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Time is approaching to file that pesky cultural tax

by Garland M Baker on March 24, 2008

Here is a yearly reminder. Education and culture taxes — Timbre de Educación y Cultura — are due next Monday, March 31.

Many people, including professionals, sluff off filing form D.110 and paying these taxes. However, paying them is required by Ley 5923, and every company in Costa Rica listed at the Registro Nacional is required to pay this tax. A company’s net capital amount determines the tax to be paid.

The tax amounted to quite a bit of money in 1976, the year the general assembly enacted the law. Today, the amount is almost insignificant and is a nuisance tax to most.

The law has not changed significantly since 1983 when law 6879 modified it by increasing the tax 200 percent. There are important aspects to the law that have not changed. For example, Article 6 of the law requires the tax department, Dirección General de Tributación, to publish the names of companies that do not pay the tax on a deadbeats list in the official newspaper, La Gaceta. Article 7 allows the tax police to collect the tax using various means outlined under the different tax laws.

In actuality, the tax department does not publish the deadbeats list nor goes to great effort to collect the tax even though the law requires it to do so. Practically speaking, the now minimal tax does not justify the effort or expense. This said, people owning companies do get collection notices for this tax on occasion and this can be a bigger nuisance. Any collection process in Costa Rica means there is an attorney involved and they get their cut, so they can get pretty pushy.

The tax is for education and culture, as the name of the law suggests. The money collected goes to the Universidad de Costa Rica, continuing education programs and the national museum system. The purpose of the tax is one good reason to make the extra effort to pay it.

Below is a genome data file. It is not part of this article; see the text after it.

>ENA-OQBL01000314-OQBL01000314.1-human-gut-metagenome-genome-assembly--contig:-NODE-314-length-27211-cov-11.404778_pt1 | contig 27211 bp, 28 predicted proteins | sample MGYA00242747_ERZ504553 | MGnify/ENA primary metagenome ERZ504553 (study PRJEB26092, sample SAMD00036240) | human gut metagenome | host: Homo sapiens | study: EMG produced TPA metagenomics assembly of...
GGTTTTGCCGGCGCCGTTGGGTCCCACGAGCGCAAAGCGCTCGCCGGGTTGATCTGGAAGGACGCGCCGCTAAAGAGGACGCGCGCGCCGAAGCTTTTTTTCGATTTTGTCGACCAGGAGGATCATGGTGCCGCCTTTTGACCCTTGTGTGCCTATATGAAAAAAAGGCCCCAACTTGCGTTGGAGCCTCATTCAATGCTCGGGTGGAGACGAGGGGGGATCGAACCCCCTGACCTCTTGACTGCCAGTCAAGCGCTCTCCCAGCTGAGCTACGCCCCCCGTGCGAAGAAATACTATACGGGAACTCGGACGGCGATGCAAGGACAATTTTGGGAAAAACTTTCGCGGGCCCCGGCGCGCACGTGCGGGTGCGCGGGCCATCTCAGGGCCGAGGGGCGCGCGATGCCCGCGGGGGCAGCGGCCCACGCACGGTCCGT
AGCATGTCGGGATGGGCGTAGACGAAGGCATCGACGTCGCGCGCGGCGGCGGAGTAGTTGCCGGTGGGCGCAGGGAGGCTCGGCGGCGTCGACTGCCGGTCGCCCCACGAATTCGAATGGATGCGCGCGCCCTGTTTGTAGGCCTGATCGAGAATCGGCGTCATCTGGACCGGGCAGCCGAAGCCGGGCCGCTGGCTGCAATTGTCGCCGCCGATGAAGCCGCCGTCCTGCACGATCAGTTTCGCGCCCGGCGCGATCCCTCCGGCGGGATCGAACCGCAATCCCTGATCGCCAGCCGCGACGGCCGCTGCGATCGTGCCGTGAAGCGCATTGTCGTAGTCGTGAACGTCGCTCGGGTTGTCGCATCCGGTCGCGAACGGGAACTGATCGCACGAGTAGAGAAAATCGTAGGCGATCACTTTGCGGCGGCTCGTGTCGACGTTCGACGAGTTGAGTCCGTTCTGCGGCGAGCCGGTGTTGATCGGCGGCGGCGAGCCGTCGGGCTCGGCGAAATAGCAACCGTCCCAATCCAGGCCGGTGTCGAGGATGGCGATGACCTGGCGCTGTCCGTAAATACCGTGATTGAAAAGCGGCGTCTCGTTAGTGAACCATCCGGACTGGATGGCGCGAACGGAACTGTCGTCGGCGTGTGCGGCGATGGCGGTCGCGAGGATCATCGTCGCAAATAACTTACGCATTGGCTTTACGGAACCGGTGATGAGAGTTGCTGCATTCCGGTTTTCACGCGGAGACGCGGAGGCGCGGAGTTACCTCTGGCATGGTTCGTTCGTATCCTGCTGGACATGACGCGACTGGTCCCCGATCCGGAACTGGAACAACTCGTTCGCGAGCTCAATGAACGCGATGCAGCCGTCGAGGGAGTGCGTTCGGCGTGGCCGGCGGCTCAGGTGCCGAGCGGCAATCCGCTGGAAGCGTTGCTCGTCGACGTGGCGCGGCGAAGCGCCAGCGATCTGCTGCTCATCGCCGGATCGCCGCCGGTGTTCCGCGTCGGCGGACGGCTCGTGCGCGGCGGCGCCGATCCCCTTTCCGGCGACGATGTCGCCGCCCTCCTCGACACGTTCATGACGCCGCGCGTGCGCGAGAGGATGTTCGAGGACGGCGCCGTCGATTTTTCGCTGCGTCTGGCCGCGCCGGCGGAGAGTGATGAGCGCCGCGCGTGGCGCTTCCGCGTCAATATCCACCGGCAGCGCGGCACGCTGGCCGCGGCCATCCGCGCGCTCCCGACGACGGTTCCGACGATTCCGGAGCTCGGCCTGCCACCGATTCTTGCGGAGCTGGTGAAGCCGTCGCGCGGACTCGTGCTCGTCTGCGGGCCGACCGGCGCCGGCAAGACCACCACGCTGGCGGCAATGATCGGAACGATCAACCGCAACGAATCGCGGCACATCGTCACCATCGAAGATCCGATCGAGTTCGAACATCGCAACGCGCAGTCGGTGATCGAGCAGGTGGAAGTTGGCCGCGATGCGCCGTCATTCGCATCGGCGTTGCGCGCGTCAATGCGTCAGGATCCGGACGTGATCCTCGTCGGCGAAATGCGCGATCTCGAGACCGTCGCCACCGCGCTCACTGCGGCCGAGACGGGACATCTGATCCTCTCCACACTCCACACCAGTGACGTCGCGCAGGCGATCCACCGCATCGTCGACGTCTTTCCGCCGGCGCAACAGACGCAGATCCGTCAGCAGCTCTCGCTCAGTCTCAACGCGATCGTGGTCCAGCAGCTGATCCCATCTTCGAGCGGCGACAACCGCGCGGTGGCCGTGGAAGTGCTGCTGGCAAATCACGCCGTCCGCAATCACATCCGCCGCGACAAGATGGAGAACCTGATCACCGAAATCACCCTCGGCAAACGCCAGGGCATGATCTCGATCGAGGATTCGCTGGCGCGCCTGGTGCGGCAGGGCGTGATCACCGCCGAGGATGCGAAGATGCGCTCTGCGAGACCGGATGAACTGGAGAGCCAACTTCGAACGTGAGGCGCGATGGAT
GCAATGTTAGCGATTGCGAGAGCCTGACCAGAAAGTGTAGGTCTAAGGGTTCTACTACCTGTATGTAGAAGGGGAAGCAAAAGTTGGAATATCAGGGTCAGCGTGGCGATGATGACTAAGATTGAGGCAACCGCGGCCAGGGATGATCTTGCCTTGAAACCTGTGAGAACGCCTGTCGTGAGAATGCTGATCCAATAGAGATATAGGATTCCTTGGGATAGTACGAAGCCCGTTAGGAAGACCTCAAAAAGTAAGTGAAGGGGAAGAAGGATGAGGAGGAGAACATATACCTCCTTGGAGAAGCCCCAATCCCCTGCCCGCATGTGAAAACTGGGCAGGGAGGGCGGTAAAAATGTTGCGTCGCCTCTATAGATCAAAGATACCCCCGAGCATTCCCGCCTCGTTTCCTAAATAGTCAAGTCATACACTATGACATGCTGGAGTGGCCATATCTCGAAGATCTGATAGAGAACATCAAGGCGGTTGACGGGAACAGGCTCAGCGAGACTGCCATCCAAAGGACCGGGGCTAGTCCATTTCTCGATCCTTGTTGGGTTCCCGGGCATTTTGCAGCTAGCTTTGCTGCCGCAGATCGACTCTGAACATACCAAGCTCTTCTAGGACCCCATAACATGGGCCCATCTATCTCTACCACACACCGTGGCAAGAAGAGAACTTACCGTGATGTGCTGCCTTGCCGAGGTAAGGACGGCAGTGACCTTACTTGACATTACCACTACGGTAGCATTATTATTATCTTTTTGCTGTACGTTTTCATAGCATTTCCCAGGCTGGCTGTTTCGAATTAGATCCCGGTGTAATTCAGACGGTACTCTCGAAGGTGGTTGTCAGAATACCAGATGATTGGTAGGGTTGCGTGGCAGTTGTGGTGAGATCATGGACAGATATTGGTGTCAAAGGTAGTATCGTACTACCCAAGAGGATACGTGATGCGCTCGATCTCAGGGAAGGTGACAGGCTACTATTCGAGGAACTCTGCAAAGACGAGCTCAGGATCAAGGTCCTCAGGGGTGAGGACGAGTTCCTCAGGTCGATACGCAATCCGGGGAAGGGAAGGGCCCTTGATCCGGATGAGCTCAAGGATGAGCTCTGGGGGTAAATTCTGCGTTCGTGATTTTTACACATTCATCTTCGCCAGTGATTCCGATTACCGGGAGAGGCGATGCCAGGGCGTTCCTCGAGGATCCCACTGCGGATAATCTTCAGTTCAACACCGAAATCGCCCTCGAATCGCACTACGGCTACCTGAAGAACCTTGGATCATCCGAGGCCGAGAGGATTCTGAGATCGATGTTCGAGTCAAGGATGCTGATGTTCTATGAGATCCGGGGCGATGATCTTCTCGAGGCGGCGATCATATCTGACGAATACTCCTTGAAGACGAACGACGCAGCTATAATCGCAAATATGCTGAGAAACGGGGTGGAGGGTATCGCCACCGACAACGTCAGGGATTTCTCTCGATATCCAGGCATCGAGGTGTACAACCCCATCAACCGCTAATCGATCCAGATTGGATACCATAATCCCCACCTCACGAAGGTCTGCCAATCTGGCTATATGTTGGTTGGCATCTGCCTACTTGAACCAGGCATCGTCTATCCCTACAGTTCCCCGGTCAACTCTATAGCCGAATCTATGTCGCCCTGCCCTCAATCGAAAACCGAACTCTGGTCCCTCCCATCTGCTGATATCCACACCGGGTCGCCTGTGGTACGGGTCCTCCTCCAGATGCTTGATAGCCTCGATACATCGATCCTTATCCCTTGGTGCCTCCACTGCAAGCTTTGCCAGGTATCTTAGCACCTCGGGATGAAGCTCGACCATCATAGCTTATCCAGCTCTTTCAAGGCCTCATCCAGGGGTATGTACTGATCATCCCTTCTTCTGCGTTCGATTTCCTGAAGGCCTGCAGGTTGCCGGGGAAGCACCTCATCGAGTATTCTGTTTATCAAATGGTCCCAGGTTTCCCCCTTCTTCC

There were some interesting changes made by the tax department in the past calendar year worth special mention.

Legal books and the whole rigamaroo surrounding legal books changed or better stated: old rules that have existed for a long time became important again. For several years, legal books could be thin and stapled. Not so any more. They need to be thick and glued giving book makers more work. The downside to this is they will not fit in a file folder and are easier to lose. They also must have a standard pre-printed form on the first page of each book. Inactive companies can only legalize three minute books — called “acta” books — and not all the books which include accounting ledgers.

The fuzzy logic behind a tax department memo May 14 to taxpayers is that inactive companies do not hold taxable assets, thus no accounting is required.

Multi-million dollar properties held by inactive companies do not pay taxes to the Dirección General de Tributación except for the Timbre de Educacion y de Cultura, a maximum tax of $18.30. Attorneys transferring these properties from one company to another under report their value avoiding transfer taxes too. So there is no checks and balance, so why make people fill out accounting books.

Now that the tax department’s computers are working better, filing an income tax form for an inactive company can make it active. When a company is active, this puts it on the tax rolls when in fact it may not owe income taxes. Filing an income tax form is not the only thing that can make a company active. It may show up as active because an input operator made it active by mistake.

It is important to check a company by going to this link http://196.40.56.20/ruc/#consulta
and typing in the company’s identification number or legal name and see if the company is “con obligaciones,” with tax obligations, or “sin obligaciones,” without tax obligations.

If a company is “con obligaciones” when it should not be, one must file form D.140 to remove the company from the tax obligations list. To do this, one must fill out the form, get a certification of the company from the Registro Nacional and file this paperwork at the tax office along with a copy of the legal representative’s identification.

Expats with a company in Costa Rica need to file and pay their Timbre de Educacion and Cultura by Monday of next week. Most banks will accept the form and payment. Penalties and interest accrue after the due date. Checking one’s company obligations is also a prudent item to put on this week’s do list.

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